Friday, March 19, 2010


Protests against the National Party-led government are starting, and no matter how much they may try to spin it, they have to be worried. Any government that has this much opposition ought to be worried. Ask Labour.

Today, “around 400” protesters condemned the closure of a free health centre for Christchurch's youth. The National Party knows that the people they’ve targeted are unlikely to vote National anyway, but they’ll be worried all the same: If mainstream New Zealand sees what the party is doing to ordinary New Zealanders, National will be in trouble.

This isn’t the only issue on which National is picking fights with ordinary New Zealanders, of course: They want to mine sensitive conservation land, they want to stick it to ordinary New Zealanders by raising GST, and there’s the National Party-led Government making a “pig's arse,” as the New Zealand Herald put it, of the Auckland “super city”. There are plenty of things that ordinary New Zealanders will hold against National.

We know that in a second term National will start to sell-off everything they can. In fact, they’re already working to ready state-owned assets for sale. Given the mistake after mistake after mistake, one must wonder: Does National seriously expect to be re-elected?


toujoursdan said...

I was under the impression that this version of the National Party was merely a slightly bluer version of Labour. But it sounds like they are trying to apply all the neo-liberal, trickle-down/Voudou economics that has been discredited elsewhere. Sad.

Arthur (AmeriNZ) said...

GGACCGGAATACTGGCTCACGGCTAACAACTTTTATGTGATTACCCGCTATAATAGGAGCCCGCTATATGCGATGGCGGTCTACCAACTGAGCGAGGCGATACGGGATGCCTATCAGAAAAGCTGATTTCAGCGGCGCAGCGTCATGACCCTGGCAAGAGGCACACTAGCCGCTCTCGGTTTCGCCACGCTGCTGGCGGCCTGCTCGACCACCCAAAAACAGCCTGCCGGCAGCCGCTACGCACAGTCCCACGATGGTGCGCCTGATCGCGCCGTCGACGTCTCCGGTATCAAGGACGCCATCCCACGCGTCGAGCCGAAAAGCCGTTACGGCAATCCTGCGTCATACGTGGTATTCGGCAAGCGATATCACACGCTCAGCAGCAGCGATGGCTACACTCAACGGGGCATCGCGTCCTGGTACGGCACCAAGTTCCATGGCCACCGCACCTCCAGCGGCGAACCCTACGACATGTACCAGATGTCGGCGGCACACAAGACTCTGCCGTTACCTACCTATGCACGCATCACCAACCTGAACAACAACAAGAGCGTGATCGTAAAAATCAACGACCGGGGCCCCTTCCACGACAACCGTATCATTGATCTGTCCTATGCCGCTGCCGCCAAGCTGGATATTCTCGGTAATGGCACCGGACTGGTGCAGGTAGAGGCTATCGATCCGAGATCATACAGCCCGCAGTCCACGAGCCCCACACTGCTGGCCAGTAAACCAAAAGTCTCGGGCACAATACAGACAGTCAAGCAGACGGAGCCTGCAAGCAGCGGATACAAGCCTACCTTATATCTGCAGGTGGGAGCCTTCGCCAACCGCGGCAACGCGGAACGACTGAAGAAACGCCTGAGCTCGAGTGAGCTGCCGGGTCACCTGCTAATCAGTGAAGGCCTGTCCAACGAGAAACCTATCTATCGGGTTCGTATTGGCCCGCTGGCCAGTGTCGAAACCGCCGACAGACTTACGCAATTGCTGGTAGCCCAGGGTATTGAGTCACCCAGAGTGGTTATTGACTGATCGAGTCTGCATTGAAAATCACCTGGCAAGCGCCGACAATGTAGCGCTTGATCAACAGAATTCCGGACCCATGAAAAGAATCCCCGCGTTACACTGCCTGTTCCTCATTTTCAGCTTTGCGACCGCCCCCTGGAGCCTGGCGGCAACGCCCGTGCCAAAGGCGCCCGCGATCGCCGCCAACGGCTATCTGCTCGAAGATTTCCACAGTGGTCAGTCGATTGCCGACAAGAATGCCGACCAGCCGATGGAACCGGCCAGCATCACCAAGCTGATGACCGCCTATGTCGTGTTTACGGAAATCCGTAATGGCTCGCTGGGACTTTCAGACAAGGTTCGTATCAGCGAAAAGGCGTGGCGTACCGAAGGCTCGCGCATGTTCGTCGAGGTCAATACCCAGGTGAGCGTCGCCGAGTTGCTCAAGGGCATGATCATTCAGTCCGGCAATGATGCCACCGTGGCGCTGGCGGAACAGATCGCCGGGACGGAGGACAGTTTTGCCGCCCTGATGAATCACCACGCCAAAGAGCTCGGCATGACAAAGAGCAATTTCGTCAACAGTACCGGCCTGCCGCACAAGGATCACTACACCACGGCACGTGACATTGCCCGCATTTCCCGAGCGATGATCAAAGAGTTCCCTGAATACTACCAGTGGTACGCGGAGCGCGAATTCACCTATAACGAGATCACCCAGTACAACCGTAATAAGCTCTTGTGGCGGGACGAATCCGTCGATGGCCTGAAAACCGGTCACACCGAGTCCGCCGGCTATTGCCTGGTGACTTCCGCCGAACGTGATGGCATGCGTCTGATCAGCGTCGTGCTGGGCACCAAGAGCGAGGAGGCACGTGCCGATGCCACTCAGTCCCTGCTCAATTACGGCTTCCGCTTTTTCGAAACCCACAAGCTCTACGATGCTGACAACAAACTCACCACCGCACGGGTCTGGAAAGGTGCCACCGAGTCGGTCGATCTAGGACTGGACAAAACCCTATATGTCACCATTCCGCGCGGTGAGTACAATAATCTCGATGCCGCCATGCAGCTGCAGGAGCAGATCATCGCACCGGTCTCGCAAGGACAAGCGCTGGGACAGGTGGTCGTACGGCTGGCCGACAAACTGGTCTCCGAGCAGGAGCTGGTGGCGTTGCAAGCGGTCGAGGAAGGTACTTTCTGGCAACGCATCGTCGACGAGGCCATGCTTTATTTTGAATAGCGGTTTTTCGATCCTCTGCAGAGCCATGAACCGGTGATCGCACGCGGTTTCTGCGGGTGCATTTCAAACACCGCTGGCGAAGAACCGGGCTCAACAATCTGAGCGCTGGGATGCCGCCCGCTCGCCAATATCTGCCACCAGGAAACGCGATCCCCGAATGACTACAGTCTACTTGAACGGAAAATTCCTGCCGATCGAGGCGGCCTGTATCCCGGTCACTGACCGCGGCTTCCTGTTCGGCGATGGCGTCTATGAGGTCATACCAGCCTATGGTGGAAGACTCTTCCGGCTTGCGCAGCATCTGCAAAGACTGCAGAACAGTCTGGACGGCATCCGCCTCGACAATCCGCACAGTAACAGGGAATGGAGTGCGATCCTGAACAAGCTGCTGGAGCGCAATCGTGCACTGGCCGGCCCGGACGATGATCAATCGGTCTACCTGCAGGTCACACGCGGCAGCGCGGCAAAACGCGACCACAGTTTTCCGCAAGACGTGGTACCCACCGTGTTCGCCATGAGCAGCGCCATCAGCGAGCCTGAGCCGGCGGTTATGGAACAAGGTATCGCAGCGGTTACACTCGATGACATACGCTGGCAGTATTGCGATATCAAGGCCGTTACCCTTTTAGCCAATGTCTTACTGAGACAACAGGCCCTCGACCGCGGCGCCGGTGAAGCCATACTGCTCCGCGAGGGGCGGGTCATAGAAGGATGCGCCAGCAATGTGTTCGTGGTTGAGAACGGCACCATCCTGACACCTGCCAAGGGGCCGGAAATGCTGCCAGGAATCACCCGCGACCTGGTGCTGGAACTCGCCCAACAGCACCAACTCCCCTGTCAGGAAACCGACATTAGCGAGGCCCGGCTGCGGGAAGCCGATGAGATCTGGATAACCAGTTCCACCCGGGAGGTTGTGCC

Your impression is partly true: There's a "centrist consensus" in New Zealand, with Labour on the left and National on the right. But this is a subject I should address in a full post, so thanks for the idea!

liminalD said...

I personally worry that after nine years of Labour government and twenty years since the major neo-liberal reforms in New Zealand, a substantial percentage of the younger generation simply won't be aware that the Right's privatisation schemes have been tried before and found wanting, and that these things will seem like a great idea to get us out of the financial mess we're in, not realising that it was those very strategies that got us into our current mess in the first place :/

toujoursdan said...

I think you're correct and it's an issue we deal with in Canada too. These countries import trendy ideas from the U.S. and try to apply them in situations that are very different.

For example, the government privatized Air Canada and wanted to turn it into a regular and profitable commercial airline like Southwest or WestJet. But Air Canada has been mandated to fly to the many small towns, many in the Arctic which depend on air transport to survive. Some of these towns don't have roads that are connected to the North American highway system. These routes will never be profitable but they are necessary. You can't run a version of Southwest/WestJet AND meet the needs of small towns that must have air transport but will never be profitable.

I am not anti-capitalist, but I am against those who believe that the market is the cure for every disease. It doesn't work that way in the real world.

Arthur (AmeriNZ) said...

liminalD: You're right, that IS a risk. But if Labour and its allies can point out in simple, easy-to-identify-with terms what the right's agenda will mean to ordinary people—what it will do to them—it may be possible to stop the right.

Personally, I think it won't be that but the Auckland reorganisation that will defeat National, if it happens, because NZ elections are won or lost in Auckland, and people in Auckland are angry with National/Act.

toujoursdanL You hit it exactly on the head: Capitalism cannot "cure every disease". Actually, that's not capitalism's function, nor is it the function of markets to be fair or just. That's partly why we have governments.

In New Zealand, the Labour Party is, mostly, a social democratic party, one that lets capitalism do what it does best, but which steps in to do what capitalism cannot or will not, or to take care of the inevitable collateral damage that capitalism causes. That's not anti-capitalist, just realist.

NZ's alternative in National/Act is to let "the market" alone and hope that it delivers, never understanding why it doesn't and why it can't.